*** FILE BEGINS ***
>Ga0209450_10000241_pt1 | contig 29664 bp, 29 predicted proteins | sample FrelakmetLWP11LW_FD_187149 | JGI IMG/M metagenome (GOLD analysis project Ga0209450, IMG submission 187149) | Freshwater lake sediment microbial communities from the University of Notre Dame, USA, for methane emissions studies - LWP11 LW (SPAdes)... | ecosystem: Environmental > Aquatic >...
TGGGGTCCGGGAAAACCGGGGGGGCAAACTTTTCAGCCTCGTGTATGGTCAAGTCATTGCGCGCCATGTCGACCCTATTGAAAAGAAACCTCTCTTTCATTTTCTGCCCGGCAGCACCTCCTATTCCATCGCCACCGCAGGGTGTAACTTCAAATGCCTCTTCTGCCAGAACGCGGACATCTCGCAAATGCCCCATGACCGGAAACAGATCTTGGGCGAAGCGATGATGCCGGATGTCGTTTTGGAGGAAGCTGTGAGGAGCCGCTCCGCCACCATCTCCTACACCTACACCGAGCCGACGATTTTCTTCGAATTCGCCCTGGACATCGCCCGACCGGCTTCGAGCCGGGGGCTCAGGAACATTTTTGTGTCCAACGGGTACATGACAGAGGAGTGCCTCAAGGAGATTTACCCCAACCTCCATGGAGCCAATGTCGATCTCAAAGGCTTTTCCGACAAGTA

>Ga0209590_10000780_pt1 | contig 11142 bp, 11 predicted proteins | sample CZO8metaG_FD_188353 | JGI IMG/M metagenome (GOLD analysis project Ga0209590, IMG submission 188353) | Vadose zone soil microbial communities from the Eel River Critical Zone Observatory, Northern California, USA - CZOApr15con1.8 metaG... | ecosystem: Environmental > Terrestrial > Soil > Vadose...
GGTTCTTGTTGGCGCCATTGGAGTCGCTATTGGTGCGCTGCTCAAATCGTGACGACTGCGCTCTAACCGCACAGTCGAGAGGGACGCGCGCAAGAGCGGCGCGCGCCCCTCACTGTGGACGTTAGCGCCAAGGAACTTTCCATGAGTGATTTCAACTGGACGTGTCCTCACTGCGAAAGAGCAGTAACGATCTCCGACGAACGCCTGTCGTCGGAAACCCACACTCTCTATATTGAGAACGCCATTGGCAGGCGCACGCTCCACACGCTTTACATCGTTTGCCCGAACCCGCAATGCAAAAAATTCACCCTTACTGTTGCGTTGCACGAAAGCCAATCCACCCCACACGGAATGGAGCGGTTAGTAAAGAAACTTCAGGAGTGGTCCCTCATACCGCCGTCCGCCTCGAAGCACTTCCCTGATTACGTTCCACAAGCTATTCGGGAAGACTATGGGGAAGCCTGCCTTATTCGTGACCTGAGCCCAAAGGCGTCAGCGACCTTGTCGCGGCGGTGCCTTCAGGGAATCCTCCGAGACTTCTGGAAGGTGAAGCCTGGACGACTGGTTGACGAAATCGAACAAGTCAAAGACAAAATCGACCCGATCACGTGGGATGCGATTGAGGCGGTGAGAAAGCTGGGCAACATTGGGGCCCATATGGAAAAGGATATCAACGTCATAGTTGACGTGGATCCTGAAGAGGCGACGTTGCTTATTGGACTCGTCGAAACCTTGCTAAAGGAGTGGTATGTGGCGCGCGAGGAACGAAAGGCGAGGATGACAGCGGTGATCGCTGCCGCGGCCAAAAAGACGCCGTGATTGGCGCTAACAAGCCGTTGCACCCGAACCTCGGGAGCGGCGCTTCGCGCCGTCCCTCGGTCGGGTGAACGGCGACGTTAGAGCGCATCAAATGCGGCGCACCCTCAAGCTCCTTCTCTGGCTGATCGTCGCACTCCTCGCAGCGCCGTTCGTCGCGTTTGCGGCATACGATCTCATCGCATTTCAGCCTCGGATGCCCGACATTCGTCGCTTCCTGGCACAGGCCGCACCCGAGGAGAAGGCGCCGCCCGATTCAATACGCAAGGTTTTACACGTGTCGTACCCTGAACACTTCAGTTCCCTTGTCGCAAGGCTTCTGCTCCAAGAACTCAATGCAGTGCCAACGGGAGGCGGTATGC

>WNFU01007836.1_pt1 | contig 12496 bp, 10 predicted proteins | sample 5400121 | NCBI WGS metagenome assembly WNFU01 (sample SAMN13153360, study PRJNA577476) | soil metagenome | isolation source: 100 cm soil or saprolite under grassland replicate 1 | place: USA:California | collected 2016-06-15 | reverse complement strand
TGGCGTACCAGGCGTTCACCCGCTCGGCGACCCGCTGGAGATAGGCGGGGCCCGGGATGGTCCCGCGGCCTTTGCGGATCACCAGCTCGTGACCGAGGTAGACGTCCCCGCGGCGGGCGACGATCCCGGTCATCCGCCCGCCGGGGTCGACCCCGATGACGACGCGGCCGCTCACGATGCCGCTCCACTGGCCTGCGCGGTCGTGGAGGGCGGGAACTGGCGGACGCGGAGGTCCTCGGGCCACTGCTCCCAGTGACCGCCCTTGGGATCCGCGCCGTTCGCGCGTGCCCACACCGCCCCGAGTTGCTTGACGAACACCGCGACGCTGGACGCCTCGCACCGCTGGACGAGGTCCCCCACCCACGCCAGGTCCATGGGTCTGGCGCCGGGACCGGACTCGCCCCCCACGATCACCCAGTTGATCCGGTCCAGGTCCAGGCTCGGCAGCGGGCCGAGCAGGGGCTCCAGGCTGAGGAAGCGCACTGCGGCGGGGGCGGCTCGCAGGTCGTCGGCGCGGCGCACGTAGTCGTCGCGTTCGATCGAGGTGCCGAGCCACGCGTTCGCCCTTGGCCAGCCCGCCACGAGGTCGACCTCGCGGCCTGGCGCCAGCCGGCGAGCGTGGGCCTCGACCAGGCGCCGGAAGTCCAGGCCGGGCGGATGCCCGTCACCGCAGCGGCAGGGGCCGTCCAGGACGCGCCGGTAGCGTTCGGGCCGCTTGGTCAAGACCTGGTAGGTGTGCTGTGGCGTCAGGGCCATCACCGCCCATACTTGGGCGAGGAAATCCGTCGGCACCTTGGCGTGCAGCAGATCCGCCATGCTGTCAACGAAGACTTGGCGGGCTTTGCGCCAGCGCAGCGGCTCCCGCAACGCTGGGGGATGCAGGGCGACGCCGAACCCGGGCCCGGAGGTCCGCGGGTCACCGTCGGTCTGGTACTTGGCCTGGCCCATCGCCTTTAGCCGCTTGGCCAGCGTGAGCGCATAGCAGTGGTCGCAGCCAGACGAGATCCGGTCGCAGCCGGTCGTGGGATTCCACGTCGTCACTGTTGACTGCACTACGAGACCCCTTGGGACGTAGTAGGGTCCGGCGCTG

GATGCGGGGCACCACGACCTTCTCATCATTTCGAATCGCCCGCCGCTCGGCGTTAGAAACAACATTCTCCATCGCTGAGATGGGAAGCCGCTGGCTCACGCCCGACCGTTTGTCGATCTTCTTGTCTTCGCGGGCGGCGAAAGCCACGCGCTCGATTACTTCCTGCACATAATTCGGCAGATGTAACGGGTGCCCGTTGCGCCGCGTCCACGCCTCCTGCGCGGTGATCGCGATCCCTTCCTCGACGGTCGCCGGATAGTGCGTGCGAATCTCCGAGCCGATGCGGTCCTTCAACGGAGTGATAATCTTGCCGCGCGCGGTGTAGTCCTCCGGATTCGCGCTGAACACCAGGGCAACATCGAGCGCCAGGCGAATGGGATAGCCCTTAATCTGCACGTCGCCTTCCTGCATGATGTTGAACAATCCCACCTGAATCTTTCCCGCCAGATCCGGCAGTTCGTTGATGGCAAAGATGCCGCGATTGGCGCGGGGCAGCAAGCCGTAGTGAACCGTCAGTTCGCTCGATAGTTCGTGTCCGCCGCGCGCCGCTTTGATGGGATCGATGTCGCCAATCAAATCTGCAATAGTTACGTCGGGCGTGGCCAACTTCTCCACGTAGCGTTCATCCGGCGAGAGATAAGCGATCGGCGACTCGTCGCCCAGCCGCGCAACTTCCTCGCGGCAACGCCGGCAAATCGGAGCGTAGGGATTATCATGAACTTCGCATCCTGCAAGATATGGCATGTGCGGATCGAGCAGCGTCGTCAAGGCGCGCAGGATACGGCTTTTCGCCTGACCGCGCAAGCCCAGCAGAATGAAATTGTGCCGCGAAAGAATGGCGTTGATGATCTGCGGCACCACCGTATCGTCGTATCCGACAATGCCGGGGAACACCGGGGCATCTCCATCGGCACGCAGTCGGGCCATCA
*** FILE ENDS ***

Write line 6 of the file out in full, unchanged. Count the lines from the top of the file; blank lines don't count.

TGGCGTACCAGGCGTTCACCCGCTCGGCGACCCGCTGGAGATAGGCGGGGCCCGGGATGGTCCCGCGGCCTTTGCGGATCACCAGCTCGTGACCGAGGTAGACGTCCCCGCGGCGGGCGACGATCCCGGTCATCCGCCCGCCGGGGTCGACCCCGATGACGACGCGGCCGCTCACGATGCCGCTCCACTGGCCTGCGCGGTCGTGGAGGGCGGGAACTGGCGGACGCGGAGGTCCTCGGGCCACTGCTCCCAGTGACCGCCCTTGGGATCCGCGCCGTTCGCGCGTGCCCACACCGCCCCGAGTTGCTTGACGAACACCGCGACGCTGGACGCCTCGCACCGCTGGACGAGGTCCCCCACCCACGCCAGGTCCATGGGTCTGGCGCCGGGACCGGACTCGCCCCCCACGATCACCCAGTTGATCCGGTCCAGGTCCAGGCTCGGCAGCGGGCCGAGCAGGGGCTCCAGGCTGAGGAAGCGCACTGCGGCGGGGGCGGCTCGCAGGTCGTCGGCGCGGCGCACGTAGTCGTCGCGTTCGATCGAGGTGCCGAGCCACGCGTTCGCCCTTGGCCAGCCCGCCACGAGGTCGACCTCGCGGCCTGGCGCCAGCCGGCGAGCGTGGGCCTCGACCAGGCGCCGGAAGTCCAGGCCGGGCGGATGCCCGTCACCGCAGCGGCAGGGGCCGTCCAGGACGCGCCGGTAGCGTTCGGGCCGCTTGGTCAAGACCTGGTAGGTGTGCTGTGGCGTCAGGGCCATCACCGCCCATACTTGGGCGAGGAAATCCGTCGGCACCTTGGCGTGCAGCAGATCCGCCATGCTGTCAACGAAGACTTGGCGGGCTTTGCGCCAGCGCAGCGGCTCCCGCAACGCTGGGGGATGCAGGGCGACGCCGAACCCGGGCCCGGAGGTCCGCGGGTCACCGTCGGTCTGGTACTTGGCCTGGCCCATCGCCTTTAGCCGCTTGGCCAGCGTGAGCGCATAGCAGTGGTCGCAGCCAGACGAGATCCGGTCGCAGCCGGTCGTGGGATTCCACGTCGTCACTGTTGACTGCACTACGAGACCCCTTGGGACGTAGTAGGGTCCGGCGCTG